https://ashpublications.org/blood/article/138/Supplement%201/1623/480664/Characterizing-Mortality-Associated-with?searchresult=1

Spectrum

Castleman disease (CD) describes a group of lymphoproliferative disorders that all look the same under the microscope but differ in terms of number of enlarged lymph nodes, what causes them, and symptoms. Historically, CD has been divided into Unicentric CD (UCD), which involves a single enlarged lymph node station and mild symptoms, and multicentric CD (MCD), which involves multiple (>1) stations of enlarged lymph nodes and more severe symptoms. MCD can be caused by HHV-8 infection (HHV8-associated MCD), POEMS syndrome (POEMS-associated MCD), or for an unknown cause (idiopathic MCD, iMCD).

Recently it has been reported that some patients can have a few enlarged lymph nodes and have symptoms that are more common with UCD. Based on investigation of all CD cases, it emerged that patients who have a single region of enlarged lymph nodes should be classified as UCD, patients with multiple enlarged lymph nodes only above the diaphragm or only below the diaphragm may be more accurately classified as “oligocentric CD,” and patients who have enlarged lymph nodes both above and below the diaphragm should be considered iMCD. Results of this study showed that patients with “oligocentric” lymph nodes above or below the diaphragm appeared to behave more like unicentric Castleman disease (UCD) patients than iMCD patients. Further work is needed to understand how this finding may impact treatment. Check out early results from this study here!

https://ashpublications.org/blood/article/138/Supplement%201/1622/480677/Characterization-of-Castleman-Disease-Reveals?searchresult=1

Cytokine levels

Idiopathic multicentric Castleman disease (iMCD) is a severe subtype of Castleman disease characterized by enlarged lymph nodes in multiple regions in the body, inflammatory symptoms, and life-threatening organ dysfunction. One particular cytokine called Interleukin-6 (IL-6) is known to drive the disease in a large portion of patients and siltuximab, which blocks IL-6, is the only FDA-approved treatment for iMCD and is effective in one-third to one-half of patients. However, IL-6 is not consistently elevated and the role of other cytokines in iMCD is not well understood. We measured 1300 molecules in the blood of 88 iMCD patients, 42 healthy individuals, and 20 patients each with rheumatoid arthritis (RA), Hodgkin lymphoma (HL), and HHV-8-associated multicentric Castleman disease. We discovered that CXCL13 was the most elevated cytokine in iMCD compared to healthy individuals. IL-6 was ranked 31 out of 54 cytokines. Further research into CXCL13 and the cell types that produce CXCL13 called lymph node stromal cells is underway. Studies of CXCL13 blockers may be warranted in the future for iMCD patients that do not benefit from siltuximab.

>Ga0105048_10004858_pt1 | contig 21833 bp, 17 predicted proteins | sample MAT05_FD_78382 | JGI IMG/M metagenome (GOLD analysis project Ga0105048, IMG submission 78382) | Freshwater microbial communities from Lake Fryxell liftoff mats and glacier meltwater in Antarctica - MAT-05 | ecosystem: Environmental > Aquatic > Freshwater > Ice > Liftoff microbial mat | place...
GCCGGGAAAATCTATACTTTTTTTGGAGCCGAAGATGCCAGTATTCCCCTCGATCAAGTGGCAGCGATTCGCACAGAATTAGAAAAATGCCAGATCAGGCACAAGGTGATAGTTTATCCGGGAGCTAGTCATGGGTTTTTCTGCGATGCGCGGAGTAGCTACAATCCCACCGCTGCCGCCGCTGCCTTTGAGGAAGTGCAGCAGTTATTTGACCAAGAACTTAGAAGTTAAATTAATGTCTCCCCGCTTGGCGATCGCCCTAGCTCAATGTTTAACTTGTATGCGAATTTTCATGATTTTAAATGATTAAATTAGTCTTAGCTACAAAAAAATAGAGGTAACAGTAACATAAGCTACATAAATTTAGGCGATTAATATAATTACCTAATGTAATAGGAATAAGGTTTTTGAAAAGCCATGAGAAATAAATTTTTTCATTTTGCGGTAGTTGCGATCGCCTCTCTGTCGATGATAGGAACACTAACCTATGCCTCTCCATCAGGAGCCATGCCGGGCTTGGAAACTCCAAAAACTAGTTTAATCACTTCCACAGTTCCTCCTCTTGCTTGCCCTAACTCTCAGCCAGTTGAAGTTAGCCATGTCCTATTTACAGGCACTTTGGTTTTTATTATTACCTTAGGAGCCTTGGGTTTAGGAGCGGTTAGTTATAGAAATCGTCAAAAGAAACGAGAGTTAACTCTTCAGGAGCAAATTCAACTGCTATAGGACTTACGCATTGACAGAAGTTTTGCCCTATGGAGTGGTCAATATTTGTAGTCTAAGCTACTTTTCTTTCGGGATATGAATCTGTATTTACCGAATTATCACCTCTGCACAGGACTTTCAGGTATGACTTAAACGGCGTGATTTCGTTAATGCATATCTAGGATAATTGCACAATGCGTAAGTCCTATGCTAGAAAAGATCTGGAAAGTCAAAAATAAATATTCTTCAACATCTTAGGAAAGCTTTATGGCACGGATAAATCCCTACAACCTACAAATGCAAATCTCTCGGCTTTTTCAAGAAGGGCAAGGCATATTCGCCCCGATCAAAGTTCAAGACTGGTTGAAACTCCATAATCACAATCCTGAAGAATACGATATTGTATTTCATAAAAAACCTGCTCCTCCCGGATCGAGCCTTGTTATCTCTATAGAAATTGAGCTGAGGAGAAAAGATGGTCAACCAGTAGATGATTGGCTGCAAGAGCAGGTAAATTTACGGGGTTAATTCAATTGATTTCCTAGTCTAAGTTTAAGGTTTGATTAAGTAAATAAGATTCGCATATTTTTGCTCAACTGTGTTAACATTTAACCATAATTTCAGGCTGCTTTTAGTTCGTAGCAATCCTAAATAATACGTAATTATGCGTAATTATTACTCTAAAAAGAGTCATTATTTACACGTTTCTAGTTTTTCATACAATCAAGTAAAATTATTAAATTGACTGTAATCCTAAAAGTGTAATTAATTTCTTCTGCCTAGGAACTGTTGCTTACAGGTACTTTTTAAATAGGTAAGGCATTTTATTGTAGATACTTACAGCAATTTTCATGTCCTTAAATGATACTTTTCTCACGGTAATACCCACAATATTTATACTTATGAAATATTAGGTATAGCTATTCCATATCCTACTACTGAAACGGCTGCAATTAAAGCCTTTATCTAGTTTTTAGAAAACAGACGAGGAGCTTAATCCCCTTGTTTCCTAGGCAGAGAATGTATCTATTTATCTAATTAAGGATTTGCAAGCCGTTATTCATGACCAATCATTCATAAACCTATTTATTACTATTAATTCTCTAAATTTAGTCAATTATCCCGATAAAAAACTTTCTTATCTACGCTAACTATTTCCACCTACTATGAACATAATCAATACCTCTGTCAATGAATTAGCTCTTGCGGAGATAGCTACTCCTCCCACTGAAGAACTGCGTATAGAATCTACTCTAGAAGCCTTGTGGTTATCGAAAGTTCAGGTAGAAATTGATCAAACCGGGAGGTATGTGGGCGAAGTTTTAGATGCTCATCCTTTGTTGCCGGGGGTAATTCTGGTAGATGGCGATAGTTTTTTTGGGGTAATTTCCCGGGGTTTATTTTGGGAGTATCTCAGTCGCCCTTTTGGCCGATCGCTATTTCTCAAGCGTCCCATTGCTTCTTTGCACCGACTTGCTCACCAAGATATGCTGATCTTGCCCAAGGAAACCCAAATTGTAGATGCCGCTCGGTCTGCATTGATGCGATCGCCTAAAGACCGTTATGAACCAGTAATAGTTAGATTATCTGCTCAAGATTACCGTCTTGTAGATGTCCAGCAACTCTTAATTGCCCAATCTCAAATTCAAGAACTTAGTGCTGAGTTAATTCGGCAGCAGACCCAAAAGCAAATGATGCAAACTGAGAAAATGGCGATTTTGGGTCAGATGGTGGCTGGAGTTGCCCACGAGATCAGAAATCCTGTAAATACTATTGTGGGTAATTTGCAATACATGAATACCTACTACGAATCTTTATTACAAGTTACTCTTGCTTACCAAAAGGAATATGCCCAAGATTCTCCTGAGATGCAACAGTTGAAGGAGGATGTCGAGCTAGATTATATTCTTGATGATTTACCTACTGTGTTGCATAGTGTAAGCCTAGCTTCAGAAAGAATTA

https://ash.confex.com/ash/2021/webprogram/Paper153893.html

IL6 modeling

Idiopathic multicentric Castleman disease (iMCD) is a severe subtype of Castleman disease characterized by enlarged lymph nodes in multiple regions in the body, inflammatory symptoms, and life-threatening organ dysfunction. One particular cytokine called Interleukin-6 (IL-6) is known to drive the disease in a large portion of patients and siltuximab, which blocks IL-6, is the only FDA-approved treatment for iMCD and is effective in one-third to one-half of patients. Among the one-half to two-thirds of iMCD patients that do not respond to siltuximab, it is unclear the best way to treat them. The CDCN has discovered mTOR inhibitors such as sirolimus and JAK inhibitors such as ruxolitinib as possible treatment approaches for these patients but additional treatment approaches are needed. A research team in France led a mathematical study to model the ability of siltuximab and tocilizumab to inhibit IL-6 activity from data on C-reactive protein levels after treatment administration. The researchers found that some iMCD patients who do not respond to siltuximab may be failing to respond because IL-6 levels are not being completely blocked throughout the body and the addition of tocilizumab could be helpful for these patients. More research is needed but this is an exciting idea.

https://ash.confex.com/ash/2021/webprogram/Paper150433.html